Death Fest brings touchy subject out into the open

Emily AceSouth Western Times
Bunbury Mens Shed member and coffin maker Jeff Hookham, funeral director and event supporter Adrian Barrett, and network co-founders Dr Samar Aoun and Dr Julieanne Hilbers
Camera IconBunbury Mens Shed member and coffin maker Jeff Hookham, funeral director and event supporter Adrian Barrett, and network co-founders Dr Samar Aoun and Dr Julieanne Hilbers Credit: Jon Gellweiler / South Western Times

A mini “Death Fest” will be held at Bunbury Regional Entertainment Centre on August 8 to kick-start a conversation about an uncomfortable topic – death.

Compassionate Communities Network, an initiative which aims to connect organisations and individuals in the community to better support each other at the end of life, will be launched at the festival.

It coincides with Dying to Know Day and will begin with Death Cafe, where attendees can gather and discuss death over a warm cuppa.

Other activities will include learning how to make your own coffin, reading death letters, listening to poetry and helping the network to map compassionate people, groups and organisations in the South West.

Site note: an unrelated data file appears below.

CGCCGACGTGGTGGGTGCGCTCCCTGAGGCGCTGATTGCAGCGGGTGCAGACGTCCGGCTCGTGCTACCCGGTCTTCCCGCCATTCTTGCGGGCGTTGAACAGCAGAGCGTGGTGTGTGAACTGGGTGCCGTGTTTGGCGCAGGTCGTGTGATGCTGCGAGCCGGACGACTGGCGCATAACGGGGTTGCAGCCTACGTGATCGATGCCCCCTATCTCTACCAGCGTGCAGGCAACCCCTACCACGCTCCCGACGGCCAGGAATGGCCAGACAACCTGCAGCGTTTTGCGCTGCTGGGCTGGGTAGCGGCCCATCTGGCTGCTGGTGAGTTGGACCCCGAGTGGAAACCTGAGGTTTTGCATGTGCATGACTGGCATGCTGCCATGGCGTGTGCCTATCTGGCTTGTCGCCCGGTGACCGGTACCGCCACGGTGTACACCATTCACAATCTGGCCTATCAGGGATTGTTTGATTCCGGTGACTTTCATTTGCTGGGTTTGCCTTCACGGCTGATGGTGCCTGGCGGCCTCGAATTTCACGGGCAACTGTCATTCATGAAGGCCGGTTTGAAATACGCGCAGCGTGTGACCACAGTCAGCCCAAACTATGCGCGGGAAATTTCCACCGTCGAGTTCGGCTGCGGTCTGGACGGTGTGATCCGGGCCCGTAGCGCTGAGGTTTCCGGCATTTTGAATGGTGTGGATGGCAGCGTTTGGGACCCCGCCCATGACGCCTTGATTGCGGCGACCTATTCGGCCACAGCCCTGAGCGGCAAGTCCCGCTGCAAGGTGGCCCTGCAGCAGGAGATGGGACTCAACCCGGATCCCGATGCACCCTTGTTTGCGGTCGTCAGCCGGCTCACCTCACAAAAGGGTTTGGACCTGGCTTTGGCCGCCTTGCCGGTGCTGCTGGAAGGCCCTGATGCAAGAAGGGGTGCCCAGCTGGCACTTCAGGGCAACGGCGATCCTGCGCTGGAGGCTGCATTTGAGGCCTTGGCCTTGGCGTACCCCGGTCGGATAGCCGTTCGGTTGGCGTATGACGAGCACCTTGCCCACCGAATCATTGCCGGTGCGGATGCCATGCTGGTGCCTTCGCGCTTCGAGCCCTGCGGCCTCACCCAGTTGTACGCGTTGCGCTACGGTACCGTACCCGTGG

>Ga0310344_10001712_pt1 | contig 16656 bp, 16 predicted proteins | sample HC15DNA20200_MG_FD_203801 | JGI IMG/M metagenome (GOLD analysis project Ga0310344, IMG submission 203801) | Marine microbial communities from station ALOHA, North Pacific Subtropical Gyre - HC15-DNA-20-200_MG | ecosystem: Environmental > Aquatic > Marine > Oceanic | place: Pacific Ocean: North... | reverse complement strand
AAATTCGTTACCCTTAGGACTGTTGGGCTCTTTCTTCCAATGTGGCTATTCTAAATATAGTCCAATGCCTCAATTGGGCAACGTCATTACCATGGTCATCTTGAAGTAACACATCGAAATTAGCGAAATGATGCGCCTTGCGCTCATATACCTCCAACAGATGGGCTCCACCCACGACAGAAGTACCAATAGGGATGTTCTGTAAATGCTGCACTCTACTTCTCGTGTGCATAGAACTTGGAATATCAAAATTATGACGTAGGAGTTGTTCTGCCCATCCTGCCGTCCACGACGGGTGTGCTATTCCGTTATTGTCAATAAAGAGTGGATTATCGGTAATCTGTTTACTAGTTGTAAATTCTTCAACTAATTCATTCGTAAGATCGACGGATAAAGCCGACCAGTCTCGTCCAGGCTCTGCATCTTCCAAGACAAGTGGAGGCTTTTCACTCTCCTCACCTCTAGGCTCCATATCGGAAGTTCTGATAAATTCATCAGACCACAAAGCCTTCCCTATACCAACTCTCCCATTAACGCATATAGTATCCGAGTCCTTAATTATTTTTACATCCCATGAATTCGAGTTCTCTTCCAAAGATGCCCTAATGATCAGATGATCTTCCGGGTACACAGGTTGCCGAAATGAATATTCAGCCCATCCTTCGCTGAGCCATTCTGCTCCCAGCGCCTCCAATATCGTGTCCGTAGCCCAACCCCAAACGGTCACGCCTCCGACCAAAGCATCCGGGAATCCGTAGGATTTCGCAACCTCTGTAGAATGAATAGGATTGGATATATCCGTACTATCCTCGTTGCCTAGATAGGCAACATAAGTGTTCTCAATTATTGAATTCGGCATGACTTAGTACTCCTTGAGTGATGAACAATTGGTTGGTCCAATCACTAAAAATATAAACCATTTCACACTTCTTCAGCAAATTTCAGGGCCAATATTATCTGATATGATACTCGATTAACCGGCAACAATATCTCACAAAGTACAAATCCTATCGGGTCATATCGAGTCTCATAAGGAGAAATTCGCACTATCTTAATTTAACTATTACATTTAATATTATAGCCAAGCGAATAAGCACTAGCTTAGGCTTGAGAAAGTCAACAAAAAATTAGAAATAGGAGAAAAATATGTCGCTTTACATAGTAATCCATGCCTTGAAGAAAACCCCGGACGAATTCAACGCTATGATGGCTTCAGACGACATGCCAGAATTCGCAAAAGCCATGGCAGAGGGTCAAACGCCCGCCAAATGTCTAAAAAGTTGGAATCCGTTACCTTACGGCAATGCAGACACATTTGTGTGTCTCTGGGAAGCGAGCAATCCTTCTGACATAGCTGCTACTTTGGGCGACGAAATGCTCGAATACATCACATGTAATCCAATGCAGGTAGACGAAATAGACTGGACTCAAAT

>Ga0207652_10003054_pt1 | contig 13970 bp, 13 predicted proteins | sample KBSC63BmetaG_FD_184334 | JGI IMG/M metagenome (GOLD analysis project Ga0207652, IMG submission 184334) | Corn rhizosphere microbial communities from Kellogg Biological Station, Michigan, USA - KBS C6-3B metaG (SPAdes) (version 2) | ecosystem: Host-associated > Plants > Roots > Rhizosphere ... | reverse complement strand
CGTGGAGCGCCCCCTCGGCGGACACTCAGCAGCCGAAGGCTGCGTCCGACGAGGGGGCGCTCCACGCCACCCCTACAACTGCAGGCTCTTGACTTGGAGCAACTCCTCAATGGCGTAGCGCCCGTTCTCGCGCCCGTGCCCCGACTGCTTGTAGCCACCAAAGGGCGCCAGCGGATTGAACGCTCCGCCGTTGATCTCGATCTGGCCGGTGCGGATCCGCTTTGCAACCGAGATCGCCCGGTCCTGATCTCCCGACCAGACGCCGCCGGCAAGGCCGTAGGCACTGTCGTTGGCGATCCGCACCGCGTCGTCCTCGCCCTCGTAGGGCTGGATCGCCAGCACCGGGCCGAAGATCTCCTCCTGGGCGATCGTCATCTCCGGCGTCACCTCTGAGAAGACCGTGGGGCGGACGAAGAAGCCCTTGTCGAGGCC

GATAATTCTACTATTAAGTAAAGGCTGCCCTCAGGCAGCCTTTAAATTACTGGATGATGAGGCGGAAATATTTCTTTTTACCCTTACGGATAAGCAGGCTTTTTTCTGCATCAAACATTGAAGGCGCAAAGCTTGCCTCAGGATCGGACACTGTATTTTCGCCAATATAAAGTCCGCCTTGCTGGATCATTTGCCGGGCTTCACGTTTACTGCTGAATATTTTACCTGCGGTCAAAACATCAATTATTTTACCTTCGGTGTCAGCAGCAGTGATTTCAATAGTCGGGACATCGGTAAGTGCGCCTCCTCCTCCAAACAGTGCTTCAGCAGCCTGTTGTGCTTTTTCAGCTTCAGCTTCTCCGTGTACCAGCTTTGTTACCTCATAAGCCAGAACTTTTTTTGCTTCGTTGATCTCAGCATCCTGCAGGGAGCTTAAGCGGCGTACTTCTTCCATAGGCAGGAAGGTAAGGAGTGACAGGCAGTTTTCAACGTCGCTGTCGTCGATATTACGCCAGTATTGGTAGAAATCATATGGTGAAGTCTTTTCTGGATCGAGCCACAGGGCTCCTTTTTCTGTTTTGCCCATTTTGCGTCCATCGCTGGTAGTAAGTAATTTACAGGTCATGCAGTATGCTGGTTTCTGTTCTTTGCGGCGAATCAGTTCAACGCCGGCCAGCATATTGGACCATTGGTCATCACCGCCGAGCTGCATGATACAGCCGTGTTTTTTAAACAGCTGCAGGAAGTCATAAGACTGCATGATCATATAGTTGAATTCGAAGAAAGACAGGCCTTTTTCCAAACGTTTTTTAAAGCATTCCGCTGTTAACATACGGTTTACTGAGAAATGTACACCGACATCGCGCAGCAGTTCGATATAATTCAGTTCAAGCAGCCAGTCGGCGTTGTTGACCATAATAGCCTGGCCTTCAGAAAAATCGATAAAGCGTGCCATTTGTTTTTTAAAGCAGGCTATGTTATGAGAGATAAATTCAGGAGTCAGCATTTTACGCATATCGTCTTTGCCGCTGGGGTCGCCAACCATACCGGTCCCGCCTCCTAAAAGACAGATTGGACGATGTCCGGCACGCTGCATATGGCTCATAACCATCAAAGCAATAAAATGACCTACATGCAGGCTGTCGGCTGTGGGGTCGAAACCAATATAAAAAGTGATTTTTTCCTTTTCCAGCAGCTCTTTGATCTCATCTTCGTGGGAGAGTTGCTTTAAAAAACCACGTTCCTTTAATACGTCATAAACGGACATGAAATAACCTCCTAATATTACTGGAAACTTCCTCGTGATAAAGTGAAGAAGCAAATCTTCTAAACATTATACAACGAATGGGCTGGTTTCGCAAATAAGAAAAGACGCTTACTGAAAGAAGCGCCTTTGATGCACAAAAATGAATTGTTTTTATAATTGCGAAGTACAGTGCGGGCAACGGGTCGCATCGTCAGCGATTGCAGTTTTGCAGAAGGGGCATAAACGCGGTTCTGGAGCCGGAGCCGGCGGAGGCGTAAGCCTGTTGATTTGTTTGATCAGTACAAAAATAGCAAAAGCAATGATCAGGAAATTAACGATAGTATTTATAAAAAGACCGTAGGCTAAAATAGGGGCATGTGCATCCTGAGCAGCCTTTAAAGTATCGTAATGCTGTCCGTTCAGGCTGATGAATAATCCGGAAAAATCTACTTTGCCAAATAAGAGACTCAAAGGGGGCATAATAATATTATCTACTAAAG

It will also be a chance to receive information about preparing for the future, ways to support carers and dealing with grief.

Festival activities will run from 2pm to 5pm, followed by the official launch of the Compassionate Communities Network by Professor Allan Kellehear via video link from the United Kingdom.

Network co-founder Julieanne Hilbers said research showed four out of five Australians thought it was important to discuss their end of life wishes, but only one in five had actually had the conversation.

Dr Hilbers said it was common for people to find death a difficult subject to bring up, so they often said nothing.

The network would help people understand how to respond when family and friends were in need.

“We know that opening up conversations and sharing information helps demystify death and dying,” Dr Hilbers said.

“We want to help build our ability as a community to support each other through death and bereavement. People will be able to join in a conversation ... ask those questions they always wanted to ask, and share what is most important to them.”

Palliative care professor Samar Aoun said the Compassionate Communities movement recognised that “death, dying, and loss is an important public health issue and is everyone’s responsibility.

“One of the key ways we can build a Compassionate Community is by identifying and developing caring networks and we will be exploring this as well.”

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